When location filming ran past the original production schedule, Sir Laurence Olivier insisted on being paid his "bonus salary" in weekly cash payments, delivered to him as briefcases full of money, flown to the location by helicopter.
In an interview during production, Sir Laurence Olivier explained why he agreed to be in the cast, "People ask me why I'm playing in this picture. The answer is simple; money, dear boy. I'm like a vintage wine. You have to drink me quickly before I turn sour. I'm almost used up now, and I can feel the end coming. That's why I'm taking money now. I've got nothing to leave my family, but the money I can make from films. Nothing is beneath me if it pays well. I've earned the right to damn well grab whatever I can in the time I've got left."
The U.S. Department of Defense supplied 1,500 American troops (stationed in South Korea) as extras, at a cost of approximately $77,000. When the Department of Defense discovered that the Unification Church was one of the financial backers, they withdrew support and asked that credit be removed.
Initial footage of General Douglas MacArthur's final limo scene was rejected because the crowd was too small. The scene was re-shot in South Korea, but the shots of the crowds and the limo didn't match. Finally, the crew rented a studio in Dublin and put the limo against a rear projection of the crowds. The three-minute scene cost over $3 million.
According to the book "Olivier" (2005) by Terry Coleman, the Unification Church wanted to distribute this movie, but Terence Young advised the organization that it would result in the movie's release being a "total disaster", which is what ultimately happened.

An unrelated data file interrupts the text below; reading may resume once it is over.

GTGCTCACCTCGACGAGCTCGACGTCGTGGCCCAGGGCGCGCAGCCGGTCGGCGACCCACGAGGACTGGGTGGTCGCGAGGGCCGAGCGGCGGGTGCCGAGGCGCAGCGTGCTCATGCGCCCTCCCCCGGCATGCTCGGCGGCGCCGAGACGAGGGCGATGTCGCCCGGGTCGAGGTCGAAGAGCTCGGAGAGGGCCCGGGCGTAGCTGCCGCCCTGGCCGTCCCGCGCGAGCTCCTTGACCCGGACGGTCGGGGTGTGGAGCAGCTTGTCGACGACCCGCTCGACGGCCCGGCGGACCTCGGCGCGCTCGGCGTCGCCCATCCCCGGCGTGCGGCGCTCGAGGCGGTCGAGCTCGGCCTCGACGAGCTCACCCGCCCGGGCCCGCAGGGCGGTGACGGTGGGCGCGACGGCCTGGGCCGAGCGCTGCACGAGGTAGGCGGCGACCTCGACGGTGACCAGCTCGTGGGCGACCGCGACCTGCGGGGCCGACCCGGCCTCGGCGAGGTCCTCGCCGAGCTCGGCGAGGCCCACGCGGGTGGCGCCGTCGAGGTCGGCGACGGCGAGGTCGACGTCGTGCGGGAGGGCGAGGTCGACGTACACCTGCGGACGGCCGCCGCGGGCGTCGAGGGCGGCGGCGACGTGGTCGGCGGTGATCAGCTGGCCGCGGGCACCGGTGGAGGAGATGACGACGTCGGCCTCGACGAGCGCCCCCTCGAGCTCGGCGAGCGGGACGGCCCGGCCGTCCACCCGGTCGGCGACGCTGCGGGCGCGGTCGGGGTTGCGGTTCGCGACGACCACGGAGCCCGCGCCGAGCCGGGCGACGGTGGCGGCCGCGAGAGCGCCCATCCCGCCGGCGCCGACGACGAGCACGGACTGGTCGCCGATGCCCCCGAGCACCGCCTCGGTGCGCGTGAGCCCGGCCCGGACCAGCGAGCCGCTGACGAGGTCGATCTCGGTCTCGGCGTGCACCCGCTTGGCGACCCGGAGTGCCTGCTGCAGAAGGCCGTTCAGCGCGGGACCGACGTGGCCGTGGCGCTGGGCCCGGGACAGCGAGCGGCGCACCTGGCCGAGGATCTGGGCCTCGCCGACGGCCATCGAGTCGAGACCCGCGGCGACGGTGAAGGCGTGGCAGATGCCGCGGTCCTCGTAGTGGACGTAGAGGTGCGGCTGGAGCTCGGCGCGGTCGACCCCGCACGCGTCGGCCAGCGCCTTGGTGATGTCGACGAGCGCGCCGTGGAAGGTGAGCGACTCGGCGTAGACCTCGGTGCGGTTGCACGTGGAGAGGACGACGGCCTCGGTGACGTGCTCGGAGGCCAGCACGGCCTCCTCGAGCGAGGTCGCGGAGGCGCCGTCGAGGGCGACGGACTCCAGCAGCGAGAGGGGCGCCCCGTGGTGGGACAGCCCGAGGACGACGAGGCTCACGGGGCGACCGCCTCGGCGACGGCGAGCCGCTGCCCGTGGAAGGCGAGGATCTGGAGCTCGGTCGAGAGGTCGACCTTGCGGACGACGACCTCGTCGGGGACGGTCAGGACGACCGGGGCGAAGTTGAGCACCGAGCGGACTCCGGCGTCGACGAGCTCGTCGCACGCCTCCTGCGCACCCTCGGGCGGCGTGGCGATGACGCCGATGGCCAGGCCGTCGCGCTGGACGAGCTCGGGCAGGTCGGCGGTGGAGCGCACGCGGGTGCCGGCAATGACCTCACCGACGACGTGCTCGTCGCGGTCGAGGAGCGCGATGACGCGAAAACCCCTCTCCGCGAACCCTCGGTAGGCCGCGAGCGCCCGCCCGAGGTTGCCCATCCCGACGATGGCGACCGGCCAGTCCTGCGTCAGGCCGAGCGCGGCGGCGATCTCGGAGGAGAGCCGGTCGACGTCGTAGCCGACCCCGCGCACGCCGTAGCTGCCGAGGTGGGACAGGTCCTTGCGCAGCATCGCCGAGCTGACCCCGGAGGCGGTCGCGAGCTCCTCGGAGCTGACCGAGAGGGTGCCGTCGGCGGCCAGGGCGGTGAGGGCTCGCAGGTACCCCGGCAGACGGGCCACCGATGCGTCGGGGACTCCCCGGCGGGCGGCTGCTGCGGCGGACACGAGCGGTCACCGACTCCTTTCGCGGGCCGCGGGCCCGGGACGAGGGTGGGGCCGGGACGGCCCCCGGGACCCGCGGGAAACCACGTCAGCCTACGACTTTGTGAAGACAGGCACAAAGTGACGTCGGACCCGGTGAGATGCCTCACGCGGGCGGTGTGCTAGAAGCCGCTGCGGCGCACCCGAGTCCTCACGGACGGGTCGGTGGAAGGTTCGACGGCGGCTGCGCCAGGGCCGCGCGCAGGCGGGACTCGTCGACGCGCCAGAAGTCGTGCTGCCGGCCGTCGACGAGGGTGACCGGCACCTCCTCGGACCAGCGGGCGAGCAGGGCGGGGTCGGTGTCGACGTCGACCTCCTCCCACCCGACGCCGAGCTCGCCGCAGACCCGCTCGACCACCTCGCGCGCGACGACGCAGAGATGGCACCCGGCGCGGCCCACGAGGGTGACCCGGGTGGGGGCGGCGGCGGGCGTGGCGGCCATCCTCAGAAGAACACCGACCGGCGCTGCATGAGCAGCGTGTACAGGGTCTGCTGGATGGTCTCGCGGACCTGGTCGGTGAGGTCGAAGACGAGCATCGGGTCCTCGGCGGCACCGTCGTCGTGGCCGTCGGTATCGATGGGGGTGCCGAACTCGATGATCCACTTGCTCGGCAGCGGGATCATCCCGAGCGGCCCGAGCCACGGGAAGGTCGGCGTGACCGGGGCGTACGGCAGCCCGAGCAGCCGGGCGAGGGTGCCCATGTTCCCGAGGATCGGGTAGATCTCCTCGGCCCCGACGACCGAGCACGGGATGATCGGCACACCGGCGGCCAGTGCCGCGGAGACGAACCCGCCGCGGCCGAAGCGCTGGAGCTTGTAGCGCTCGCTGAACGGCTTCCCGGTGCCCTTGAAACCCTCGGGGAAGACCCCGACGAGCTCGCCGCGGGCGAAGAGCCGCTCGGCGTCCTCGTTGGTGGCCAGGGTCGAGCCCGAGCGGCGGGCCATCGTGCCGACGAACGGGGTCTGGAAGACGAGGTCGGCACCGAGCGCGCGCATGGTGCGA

Co-Screenwriter Robin Moore has said of writing this movie, "The theme I had to deal with in 'Inchon' was too big for a movie that was less than two hours. When Toho was originally involved, (they) wanted a love story between an American boy and a Korean girl. My technique is to research and then fictionalize, a technique I used successfully in The French Connection (1971). But I had to fictionalize the real landing at Inchon, making it seem that a lighthouse was a pivotal factor, when in fact it wasn't. I couldn't do that, which is why other writers were brought in."
In May 1981, when the original two hour twenty minute movie was released for a special one-night-only premiere in Washington, D.C., it was almost booed off the screen. The nationwide release was canceled. A heavily edited one hour forty-five minute version was released nationwide in August 1982. Many scenes involving talky subplots were deleted, including all of David Janssen's scenes. The film screened in Canada in 1982, but not in the U.K.
Applying make-up to make Sir Laurence Olivier look like General Douglas MacArthur took about two-and-a-half hours. According to the book "Olivier" (2005), after the make-up was applied Olivier felt he neither looked like himself nor MacArthur.
Sir Laurence Olivier, who was 72 and had been in poor health for years, suffered during filming in Seoul because of the summer heat.Terence Young recalled that between takes, Olivier lay on a cot, virtually immobile with pain and exhaustion. When needed, "he dropped 50 years and stepped forward without complaint."